President Biden on Monday said the U.S. would be willing to defend Taiwan militarily if China were to try and take it by force.
“Are you willing to get involved militarily to defend Taiwan if it comes to that?” Biden was asked at a press conference in Tokyo alongside the Japanese prime minister.
“Yes,” Biden responded. “That’s the commitment we made. That’s the commitment we made.
“Look, here’s the situation. We agree with the one China policy… but the idea that to be taken by force, just taken by force, is just not appropriate,” Biden continued. “It will dislocate the entire region and be another action similar to what happened in Ukraine.”
Biden said he does not believe China will attempt to take Taiwan by force, adding that the united global response to the Russian invasion of Ukraine can serve as a deterrent against possible aggression by Beijing.
The White House shortly after the press conference reiterated Biden’s comments that the U.S. position on Taiwan has not changed and it still abides by the one China policy.
Still, Monday is the latest instance of the president’s comments spurring some confusion.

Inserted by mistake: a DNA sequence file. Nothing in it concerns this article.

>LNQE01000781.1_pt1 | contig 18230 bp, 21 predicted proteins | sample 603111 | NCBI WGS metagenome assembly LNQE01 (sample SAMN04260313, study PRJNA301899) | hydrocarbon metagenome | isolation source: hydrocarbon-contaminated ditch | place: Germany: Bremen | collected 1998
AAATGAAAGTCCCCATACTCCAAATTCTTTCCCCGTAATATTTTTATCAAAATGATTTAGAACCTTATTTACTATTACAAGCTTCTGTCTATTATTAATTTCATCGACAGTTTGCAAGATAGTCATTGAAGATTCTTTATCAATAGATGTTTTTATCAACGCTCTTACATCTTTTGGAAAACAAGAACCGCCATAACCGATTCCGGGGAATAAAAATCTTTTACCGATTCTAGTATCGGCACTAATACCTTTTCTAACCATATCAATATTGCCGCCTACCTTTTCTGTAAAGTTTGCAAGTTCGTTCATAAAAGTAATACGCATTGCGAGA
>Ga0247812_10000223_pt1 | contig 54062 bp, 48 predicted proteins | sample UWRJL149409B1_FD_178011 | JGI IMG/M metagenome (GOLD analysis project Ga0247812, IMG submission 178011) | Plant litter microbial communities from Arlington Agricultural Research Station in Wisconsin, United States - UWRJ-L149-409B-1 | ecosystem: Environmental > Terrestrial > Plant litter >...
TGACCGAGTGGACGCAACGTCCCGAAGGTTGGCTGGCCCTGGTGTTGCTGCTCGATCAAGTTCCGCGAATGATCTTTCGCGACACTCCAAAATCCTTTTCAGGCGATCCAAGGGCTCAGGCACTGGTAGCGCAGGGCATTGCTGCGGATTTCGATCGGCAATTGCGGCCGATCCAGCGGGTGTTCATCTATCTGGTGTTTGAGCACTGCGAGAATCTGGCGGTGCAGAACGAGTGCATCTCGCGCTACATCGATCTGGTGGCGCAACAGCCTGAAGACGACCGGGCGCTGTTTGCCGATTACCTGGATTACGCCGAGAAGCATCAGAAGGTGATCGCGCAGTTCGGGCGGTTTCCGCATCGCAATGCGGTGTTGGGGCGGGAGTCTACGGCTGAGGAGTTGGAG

In response, Chinese Foreign Ministry spokesperson Wang Wenbin expressed “strong dissatisfaction and resolute opposition” to Biden’s comments.
“China has no room for compromise or concessions on issues involving China’s core interests such as sovereignty and territorial integrity,” he said.
China has been increasingly aggressive in recent years, stepping up military flights into Taiwan’s airspace and sending ships into the Taiwan Strait. The pattern has raised alarms among the international community that Beijing may ultimately plan to invade or take Taiwan by force.
Under the “one China” policy, the U.S. does not recognize Taiwan as a separate state from China. And under the Taiwan Relations Act of 1979, the U.S. is committed to providing Taiwan with arms for its defense. The law does not commit the U.S. to sending troops to Taiwan to defend it.
Biden was asked at a CNN town hall last October whether the U.S. would defend Taiwan if it were attacked by China, and he said the U.S. would.
The White House quickly walked back Biden’s comments at the time, saying he was not announcing a policy change.
–Updated at 5:05 a.m.
Source: The Hill
Be First to Comment